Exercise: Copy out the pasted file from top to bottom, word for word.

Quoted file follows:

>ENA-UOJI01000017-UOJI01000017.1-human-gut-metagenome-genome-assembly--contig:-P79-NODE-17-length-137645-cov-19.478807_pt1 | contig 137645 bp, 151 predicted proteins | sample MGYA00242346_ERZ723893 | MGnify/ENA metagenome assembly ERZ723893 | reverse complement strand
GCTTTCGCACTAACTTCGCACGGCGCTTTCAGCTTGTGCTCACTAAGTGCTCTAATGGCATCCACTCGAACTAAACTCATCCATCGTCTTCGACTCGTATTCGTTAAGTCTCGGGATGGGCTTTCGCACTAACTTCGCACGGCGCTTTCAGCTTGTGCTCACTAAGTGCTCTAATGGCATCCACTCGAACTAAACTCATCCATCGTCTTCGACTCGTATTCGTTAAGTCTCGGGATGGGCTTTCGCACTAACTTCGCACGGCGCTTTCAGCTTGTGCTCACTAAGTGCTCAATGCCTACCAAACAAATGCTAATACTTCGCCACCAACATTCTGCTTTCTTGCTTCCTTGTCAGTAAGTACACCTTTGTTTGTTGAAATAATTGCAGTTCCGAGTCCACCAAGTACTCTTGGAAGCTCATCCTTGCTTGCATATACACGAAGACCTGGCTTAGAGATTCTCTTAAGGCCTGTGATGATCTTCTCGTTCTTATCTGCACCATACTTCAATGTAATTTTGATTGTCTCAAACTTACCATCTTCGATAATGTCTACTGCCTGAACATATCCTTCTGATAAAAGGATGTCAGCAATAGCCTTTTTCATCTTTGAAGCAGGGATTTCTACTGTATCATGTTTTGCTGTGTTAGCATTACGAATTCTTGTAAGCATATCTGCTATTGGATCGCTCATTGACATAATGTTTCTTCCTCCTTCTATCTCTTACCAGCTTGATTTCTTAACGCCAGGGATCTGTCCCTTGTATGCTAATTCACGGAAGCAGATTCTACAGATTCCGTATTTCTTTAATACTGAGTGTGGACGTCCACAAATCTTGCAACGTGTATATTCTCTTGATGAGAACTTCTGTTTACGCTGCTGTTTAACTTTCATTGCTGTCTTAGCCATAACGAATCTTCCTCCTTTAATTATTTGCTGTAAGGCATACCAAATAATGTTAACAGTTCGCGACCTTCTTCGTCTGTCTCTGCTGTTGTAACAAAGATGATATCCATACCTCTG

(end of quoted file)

>ENA-UOJI01000017-UOJI01000017.1-human-gut-metagenome-genome-assembly--contig:-P79-NODE-17-length-137645-cov-19.478807_pt1 | contig 137645 bp, 151 predicted proteins | sample MGYA00242346_ERZ723893 | MGnify/ENA metagenome assembly ERZ723893 | reverse complement strand
GCTTTCGCACTAACTTCGCACGGCGCTTTCAGCTTGTGCTCACTAAGTGCTCTAATGGCATCCACTCGAACTAAACTCATCCATCGTCTTCGACTCGTATTCGTTAAGTCTCGGGATGGGCTTTCGCACTAACTTCGCACGGCGCTTTCAGCTTGTGCTCACTAAGTGCTCTAATGGCATCCACTCGAACTAAACTCATCCATCGTCTTCGACTCGTATTCGTTAAGTCTCGGGATGGGCTTTCGCACTAACTTCGCACGGCGCTTTCAGCTTGTGCTCACTAAGTGCTCAATGCCTACCAAACAAATGCTAATACTTCGCCACCAACATTCTGCTTTCTTGCTTCCTTGTCAGTAAGTACACCTTTGTTTGTTGAAATAATTGCAGTTCCGAGTCCACCAAGTACTCTTGGAAGCTCATCCTTGCTTGCATATACACGAAGACCTGGCTTAGAGATTCTCTTAAGGCCTGTGATGATCTTCTCGTTCTTATCTGCACCATACTTCAATGTAATTTTGATTGTCTCAAACTTACCATCTTCGATAATGTCTACTGCCTGAACATATCCTTCTGATAAAAGGATGTCAGCAATAGCCTTTTTCATCTTTGAAGCAGGGATTTCTACTGTATCATGTTTTGCTGTGTTAGCATTACGAATTCTTGTAAGCATATCTGCTATTGGATCGCTCATTGACATAATGTTTCTTCCTCCTTCTATCTCTTACCAGCTTGATTTCTTAACGCCAGGGATCTGTCCCTTGTATGCTAATTCACGGAAGCAGATTCTACAGATTCCGTATTTCTTTAATACTGAGTGTGGACGTCCACAAATCTTGCAACGTGTATATTCTCTTGATGAGAACTTCTGTTTACGCTGCTGTTTAACTTTCATTGCTGTCTTAGCCATAACGAATCTTCCTCCTTTAATTATTTGCTGTAAGGCATACCAAATAATGTTAACAGTTCGCGACCTTCTTCGTCTGTCTCTGCTGTTGTAACAAAGATGATATCCATACCTCTG